and all he is worried about is whether the Guardian Newspaper broke the law? what sort of fucking half wit takes that road? the sort that doesn't give a toss about anything except himself and his ideals!!

     

    reply to this | link to this | view in thread ]

  9.  
    icon
    Richard (profile), Oct 17th, 2013 @ 5:42am

    Re:

    Indeed - it looks more like they applied exactly the same standard to the government as to the other papers who hacked people's phones.

     

    reply to this | link to this | view in thread ]

  10.  
    identicon
    Anonymous Coward, Oct 17th, 2013 @ 5:45am

    Re:

    To me it seems like he is trying to distract the media. The guy has admittedly got several megalomaniac tendencies with his "clean the internet"-filters and his "security by obscurity" in the Guardian-case. This is just a confused letter, but the point is to start an investigation into the legaleze language since he is confident that the laws will give him an argument in the veins of "they can be said to have broken a law and the law says what I have done is defensible". Circular arguments like those are a politicans bread and butter.

     

    reply to this | link to this | view in thread ]

  11.  
    identicon
    Anonymous Coward, Oct 17th, 2013 @ 5:50am

    $50 hard drive vs $50,000+ legal fees with prospect of millions, just to start.
    for data that has already been duplicated, hmm.........

    or

    "by doing what we asked, they proved their guilt"

     

    reply to this | link to this | view in thread ]

  12.  
    icon
    Richard (profile), Oct 17th, 2013 @ 5:51am

    Re:

    Well at least there is still Dennis Skinner

     

    reply to this | link to this | view in thread ]

  13.  
    identicon
    Anonymous Coward, Oct 17th, 2013 @ 5:54am

    US readers are forgetting a few things, cameron is a plum, liam fox is a back bench plum.

     

    reply to this | link to this | view in thread ]

  14.  
    identicon
    Anonymous Coward, Oct 17th, 2013 @ 6:03am

    Case 1: Guardian reports on violation of privacy (wherein other news papers hacked into / spied on private communications of individuals.

    Case 2: Guardian reports on violation of privacy when governments spy on citizens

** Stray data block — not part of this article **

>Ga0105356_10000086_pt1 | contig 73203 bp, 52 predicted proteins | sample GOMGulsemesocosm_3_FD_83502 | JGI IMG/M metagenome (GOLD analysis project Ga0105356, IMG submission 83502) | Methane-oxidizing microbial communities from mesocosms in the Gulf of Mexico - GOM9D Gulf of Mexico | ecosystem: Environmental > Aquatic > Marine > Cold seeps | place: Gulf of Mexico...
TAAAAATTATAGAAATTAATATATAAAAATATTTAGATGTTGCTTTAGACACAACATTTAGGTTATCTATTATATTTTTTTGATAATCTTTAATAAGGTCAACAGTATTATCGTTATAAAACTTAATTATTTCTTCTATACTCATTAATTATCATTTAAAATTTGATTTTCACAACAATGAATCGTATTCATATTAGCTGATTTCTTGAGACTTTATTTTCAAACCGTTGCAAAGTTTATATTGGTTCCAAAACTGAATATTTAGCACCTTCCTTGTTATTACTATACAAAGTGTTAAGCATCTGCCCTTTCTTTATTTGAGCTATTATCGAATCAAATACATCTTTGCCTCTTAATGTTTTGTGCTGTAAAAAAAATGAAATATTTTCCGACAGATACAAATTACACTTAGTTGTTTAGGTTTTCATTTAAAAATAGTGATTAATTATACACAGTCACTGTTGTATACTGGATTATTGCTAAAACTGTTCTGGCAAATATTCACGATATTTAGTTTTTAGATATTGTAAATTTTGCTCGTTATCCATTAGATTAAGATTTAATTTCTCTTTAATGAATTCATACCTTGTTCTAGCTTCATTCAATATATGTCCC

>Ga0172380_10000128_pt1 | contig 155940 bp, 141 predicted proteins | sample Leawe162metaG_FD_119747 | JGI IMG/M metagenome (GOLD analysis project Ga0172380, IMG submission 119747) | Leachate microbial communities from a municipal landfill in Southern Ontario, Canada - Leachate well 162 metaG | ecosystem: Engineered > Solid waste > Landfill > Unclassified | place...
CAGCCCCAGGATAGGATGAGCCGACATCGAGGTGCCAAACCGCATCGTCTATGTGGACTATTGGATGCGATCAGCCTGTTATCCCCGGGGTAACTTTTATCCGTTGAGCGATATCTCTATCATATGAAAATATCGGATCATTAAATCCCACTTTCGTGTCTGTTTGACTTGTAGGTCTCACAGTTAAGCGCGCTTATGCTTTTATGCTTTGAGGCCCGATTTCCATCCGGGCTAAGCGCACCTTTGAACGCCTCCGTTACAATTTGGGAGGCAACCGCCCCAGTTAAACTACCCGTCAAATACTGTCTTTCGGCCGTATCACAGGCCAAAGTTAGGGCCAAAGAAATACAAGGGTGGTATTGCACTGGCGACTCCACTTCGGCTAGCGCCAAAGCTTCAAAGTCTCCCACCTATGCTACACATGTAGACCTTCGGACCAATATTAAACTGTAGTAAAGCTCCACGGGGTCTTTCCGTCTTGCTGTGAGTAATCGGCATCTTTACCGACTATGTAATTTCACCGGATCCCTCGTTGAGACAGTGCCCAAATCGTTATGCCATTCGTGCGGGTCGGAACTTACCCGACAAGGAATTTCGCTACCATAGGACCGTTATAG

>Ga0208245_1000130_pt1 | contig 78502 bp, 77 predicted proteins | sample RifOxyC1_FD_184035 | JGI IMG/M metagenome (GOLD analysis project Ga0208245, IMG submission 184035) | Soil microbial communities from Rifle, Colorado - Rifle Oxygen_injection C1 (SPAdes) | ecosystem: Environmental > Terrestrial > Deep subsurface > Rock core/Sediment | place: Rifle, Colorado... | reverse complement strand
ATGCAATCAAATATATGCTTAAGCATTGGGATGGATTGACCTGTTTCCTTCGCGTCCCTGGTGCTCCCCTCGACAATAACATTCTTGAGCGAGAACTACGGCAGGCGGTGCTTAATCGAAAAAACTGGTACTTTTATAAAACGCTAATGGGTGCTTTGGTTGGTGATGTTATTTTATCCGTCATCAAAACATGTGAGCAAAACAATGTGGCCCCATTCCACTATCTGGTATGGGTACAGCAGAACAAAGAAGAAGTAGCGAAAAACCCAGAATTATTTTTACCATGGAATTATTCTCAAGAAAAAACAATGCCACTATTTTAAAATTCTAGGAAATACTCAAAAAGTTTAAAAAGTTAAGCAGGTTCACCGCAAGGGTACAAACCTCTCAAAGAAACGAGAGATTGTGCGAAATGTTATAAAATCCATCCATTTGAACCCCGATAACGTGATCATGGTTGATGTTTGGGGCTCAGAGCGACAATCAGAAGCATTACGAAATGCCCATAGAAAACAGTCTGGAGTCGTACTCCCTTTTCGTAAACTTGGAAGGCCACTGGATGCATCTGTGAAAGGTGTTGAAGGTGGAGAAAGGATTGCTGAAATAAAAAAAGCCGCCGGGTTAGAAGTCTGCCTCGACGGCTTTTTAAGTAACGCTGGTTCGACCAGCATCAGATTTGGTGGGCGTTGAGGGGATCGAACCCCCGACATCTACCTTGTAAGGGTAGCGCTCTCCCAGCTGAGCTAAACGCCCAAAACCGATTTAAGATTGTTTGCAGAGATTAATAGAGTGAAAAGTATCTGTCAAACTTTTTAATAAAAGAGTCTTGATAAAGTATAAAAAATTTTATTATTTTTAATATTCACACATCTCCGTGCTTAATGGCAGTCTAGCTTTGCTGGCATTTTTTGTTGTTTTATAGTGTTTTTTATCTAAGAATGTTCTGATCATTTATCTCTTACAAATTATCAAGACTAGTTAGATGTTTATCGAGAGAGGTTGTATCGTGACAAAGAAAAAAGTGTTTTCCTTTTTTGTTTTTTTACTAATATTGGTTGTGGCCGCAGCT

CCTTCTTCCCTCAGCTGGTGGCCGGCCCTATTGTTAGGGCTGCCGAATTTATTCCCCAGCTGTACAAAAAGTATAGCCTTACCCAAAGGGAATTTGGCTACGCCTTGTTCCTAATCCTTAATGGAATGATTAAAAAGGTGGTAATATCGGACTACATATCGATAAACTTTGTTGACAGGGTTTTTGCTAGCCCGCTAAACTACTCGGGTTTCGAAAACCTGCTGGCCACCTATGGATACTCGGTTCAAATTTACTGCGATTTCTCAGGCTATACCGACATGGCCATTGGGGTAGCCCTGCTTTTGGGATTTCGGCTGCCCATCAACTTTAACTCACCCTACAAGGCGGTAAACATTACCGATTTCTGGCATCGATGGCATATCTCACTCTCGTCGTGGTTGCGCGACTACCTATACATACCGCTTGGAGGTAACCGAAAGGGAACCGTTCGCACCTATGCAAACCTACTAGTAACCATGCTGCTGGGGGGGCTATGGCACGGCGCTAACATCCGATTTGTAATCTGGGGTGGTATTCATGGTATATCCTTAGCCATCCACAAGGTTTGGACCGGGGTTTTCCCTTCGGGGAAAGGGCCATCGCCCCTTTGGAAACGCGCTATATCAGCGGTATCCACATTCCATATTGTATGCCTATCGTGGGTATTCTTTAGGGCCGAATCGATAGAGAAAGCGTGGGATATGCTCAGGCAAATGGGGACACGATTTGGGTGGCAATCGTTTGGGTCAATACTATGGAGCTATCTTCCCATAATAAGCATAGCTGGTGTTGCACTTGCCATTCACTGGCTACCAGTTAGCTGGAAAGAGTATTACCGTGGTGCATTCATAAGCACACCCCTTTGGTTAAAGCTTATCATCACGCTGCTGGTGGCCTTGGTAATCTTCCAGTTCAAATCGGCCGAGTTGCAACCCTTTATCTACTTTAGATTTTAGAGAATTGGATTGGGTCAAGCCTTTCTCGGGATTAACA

Toryscum: WHAT HYPOCRITES! INVESTIGATE THEM (and not the agencies who did the spying)

    Cameron: LOL GUD IDEA MATE.

     

    reply to this | link to this | view in thread ]

  15.  
    identicon
    Anonymous Coward, Oct 17th, 2013 @ 6:15am

    Well, this is unsubtle.

    Cameron is very, very clearly wrapped around the little finger of the US government, and being pressured into releasing these ridiculous statements.
    Only US government officials are stupid enough to think that statements like "no more free press because TERRORISTS" pass the sniff test.

    I wonder if this is going to become a major issue eventually? Are we going to have generals and/or world leaders insisting that "free press with government oversight" is somehow not an oxymoron? Or maybe dead tree media will die out before that has a chance to happen.

     

    reply to this | link to this | view in thread ]

  16.  
    identicon
    Anonymous Coward, Oct 17th, 2013 @ 6:17am

    he's totally pissed off at being caught with his surveillance fingers in the till! like all people when caught having done wrong, shout as loud as possible over something else to try to get the people focusing on anything other than the real issue! like others have said, the price for stopping terror is too high when everything else in the 'freedom and privacy' case is thrown out the window.
    instead of forcing this issue, he needs to ask the people what they want, instead of making them lose everything on his say-so. like all politicians, the thing he is best at is lying!!

     

    reply to this | link to this | view in thread ]

  17.  
    identicon
    Anonymous Coward, Oct 17th, 2013 @ 6:20am

    Treason

    What news agencies publish top secret governmental/ ally documents and enable possible national security breaches with no second thought as to how that might really impact real human lives is nothing less than treasonous. What the hell does anyone expect, but the full force of someone bigger than themselves to come down on their numbskulls.

     

    reply to this | link to this | view in thread ]

  18.  
    identicon